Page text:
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BU is accused of bias against blacks

Founder blasts decision to close African center

Charles Stith (left) said Boston University does not do enough to attract or support black students and faculty.Jonathan Wiggs/Globe Staff/Globe Staff

The director of Boston University’s African Presidential Center said Friday that plans to close the center reflect broader racial discrimination at the school, and added that it may move to another institution.

The Reverend Charles R. Stith, who founded the center in 2001, said in a news conference that BU does not do enough to attract or support black students and faculty.

“The record is abysmal,” he said. “Among BU’s self-identified peers, BU ranks 14 out of 15 in terms of African-American students. In 1976, 2.4 percent of BU’s faculty was African-American. It is less than that today.”

Jaimee McGruder, incoming president of BU’s People of Color Coalition, agreed that the university has a problem with race.


“I think that we’re not a priority to the administration,” said McGruder, a rising junior. “I think they honestly would rather we stay quiet and accept these kind of things.”

Colin Riley, a BU spokesman, said Friday that university president Robert A. Brown has led efforts that have doubled the university’s enrollment of underrepresented minority students in the past decade, to 22 percent of students in its latest freshman class.

“The number of African-American students has been increasing over the past several years, and Dr. Brown’s effort to ensure diversity on campus is an ongoing priority,” Riley said in an e-mail.

Stith’s assertions marked the second racial controversy of the week for BU, following a backlash over Twitter posts by Saida Grundy, who begins work as an assistant professor of sociology July 1. One read: “why is white america so reluctant to identify white college males as a problem population?”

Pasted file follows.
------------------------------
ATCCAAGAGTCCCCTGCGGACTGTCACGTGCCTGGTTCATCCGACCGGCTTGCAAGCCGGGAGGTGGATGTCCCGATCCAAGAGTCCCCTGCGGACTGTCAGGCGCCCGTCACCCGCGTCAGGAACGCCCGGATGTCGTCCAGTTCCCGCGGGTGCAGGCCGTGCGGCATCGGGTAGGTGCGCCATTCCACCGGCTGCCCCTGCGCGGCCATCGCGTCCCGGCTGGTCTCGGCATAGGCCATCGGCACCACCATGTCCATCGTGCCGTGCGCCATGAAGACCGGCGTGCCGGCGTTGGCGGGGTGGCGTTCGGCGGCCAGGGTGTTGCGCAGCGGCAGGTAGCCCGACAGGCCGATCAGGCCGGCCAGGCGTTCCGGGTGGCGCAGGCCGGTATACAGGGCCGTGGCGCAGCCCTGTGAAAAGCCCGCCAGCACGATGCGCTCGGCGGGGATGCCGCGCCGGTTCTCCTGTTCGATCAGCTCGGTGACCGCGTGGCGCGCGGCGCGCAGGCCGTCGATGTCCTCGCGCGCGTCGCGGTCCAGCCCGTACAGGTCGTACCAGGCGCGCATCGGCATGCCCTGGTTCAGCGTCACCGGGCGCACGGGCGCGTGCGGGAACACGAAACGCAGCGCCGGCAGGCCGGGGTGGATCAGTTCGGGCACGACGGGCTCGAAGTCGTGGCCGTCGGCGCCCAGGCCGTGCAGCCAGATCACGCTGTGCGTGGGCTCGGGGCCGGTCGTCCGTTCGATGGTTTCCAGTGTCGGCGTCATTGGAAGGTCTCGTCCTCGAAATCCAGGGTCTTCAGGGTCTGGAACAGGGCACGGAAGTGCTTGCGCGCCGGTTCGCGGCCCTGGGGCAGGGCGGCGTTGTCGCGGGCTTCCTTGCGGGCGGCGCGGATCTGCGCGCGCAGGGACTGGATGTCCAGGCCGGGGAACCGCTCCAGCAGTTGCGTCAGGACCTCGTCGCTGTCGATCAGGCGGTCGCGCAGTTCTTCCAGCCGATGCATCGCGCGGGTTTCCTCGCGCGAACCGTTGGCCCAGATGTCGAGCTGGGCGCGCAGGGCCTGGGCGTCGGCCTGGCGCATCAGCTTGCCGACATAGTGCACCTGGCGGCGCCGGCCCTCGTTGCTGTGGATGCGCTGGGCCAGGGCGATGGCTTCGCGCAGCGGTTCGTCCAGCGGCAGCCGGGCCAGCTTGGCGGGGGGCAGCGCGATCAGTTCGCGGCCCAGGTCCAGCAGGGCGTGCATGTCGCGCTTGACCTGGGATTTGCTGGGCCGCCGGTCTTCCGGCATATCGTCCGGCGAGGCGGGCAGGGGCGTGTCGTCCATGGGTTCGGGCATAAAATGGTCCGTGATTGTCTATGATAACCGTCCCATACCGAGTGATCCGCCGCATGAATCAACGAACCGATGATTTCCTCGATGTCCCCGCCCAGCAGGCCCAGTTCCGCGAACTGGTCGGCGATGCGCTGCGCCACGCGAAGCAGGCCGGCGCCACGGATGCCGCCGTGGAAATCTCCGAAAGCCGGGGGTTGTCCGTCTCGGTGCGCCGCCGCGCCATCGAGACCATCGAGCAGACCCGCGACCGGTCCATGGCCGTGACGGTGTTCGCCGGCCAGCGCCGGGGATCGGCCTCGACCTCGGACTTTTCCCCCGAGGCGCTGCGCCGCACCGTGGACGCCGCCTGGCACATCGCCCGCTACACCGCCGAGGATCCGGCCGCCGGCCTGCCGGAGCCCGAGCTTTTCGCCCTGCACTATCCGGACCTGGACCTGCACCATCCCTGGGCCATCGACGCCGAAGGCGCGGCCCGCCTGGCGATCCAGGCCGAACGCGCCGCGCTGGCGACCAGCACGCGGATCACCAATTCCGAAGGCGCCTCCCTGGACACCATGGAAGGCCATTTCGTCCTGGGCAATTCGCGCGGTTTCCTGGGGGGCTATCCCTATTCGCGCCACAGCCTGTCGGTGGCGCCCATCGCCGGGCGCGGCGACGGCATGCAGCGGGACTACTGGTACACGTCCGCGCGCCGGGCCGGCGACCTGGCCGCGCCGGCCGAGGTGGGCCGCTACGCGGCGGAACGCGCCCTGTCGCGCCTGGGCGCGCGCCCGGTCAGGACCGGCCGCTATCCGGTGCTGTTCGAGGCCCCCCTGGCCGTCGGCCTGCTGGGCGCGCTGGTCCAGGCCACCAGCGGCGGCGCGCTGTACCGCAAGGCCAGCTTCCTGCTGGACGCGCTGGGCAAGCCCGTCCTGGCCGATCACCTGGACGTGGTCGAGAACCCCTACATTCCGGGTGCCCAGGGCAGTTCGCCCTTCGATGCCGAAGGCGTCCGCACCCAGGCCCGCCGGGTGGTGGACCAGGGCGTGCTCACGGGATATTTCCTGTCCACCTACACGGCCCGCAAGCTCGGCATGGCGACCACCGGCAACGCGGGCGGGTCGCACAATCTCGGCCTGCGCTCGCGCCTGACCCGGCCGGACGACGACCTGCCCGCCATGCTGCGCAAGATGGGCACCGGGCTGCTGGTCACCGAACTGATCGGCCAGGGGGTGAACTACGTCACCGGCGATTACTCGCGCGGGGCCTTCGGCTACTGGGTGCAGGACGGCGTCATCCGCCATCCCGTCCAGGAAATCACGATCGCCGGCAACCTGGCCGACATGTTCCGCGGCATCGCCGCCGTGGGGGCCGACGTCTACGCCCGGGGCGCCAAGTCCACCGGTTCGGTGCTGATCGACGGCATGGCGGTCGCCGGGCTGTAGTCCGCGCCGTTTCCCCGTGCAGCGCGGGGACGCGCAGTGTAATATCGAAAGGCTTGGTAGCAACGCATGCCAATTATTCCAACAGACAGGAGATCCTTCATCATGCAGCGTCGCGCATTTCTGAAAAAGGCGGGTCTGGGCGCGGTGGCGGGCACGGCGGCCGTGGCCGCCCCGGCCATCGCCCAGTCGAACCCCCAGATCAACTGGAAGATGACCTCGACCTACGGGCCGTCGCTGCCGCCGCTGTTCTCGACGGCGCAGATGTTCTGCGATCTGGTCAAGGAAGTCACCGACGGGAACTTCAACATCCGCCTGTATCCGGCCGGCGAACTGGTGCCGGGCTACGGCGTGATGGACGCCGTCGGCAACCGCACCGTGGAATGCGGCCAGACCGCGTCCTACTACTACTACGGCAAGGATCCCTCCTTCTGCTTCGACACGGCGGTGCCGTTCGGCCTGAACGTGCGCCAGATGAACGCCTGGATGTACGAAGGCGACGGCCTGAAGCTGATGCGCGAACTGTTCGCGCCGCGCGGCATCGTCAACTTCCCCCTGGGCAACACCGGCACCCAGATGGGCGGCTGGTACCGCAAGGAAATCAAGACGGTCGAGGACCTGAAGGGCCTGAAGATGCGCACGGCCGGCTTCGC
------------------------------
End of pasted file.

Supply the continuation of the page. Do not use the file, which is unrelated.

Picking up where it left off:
Stith, a civil rights activist and former US ambassador to Tanzania, called for a “sea change” in racial attitudes at BU and said he hopes to negotiate with Brown to keep the center open. If that does not happen, he said, the center will survive, possibly at another university.


“Whether the center exists at Boston University or at some other venue, for me, has never been the major issue here,” he said.

Stith disputed the university’s stance that it is closing the center because he has not raised enough cash to support it, saying he was never given a fund-raising goal.

“Tell me the standard by which I’m being judged,” he said. “How much do other centers in the university raise? How much do they spend? . . . That information has never been forthcoming.”

Riley, the BU spokesman, said plans to close the center followed a systematic assessment of a dozen research centers at the school. The university closed its Neuromuscular Research Center in December after it lost external funding, he said, and other centers have merged or been absorbed.

Riley said BU was unaware “of any suggestion that the center might move to another university.”

BU has contributed more than $2.6 million to the center since 2001, Riley said, including about $240,000 in each of the past several years to pay 80 percent of Stith’s $168,500 salary and 20 percent of an administrator’s salary.

Stith also addressed BU’s handling of the controversy surrounding Grundy, who has apologized for the tone of her tweets.

In a statement Tuesday, Brown said the university was disappointed by Grundy’s statements. A union representing BU adjunct faculty Friday offered support for Grundy’s right to express her views.

Stith also defended Grundy.


“She has not taught one student at Boston University. She has not given one exam. She has not graded one paper,” he said. “She has had no power to affect BU in any way, so to equate her tweets as representing a threat to white male students at Boston University is a stretch by any objective standard.”

Jeremy C. Fox can be reached at Follow him on Twitter @jeremycfox.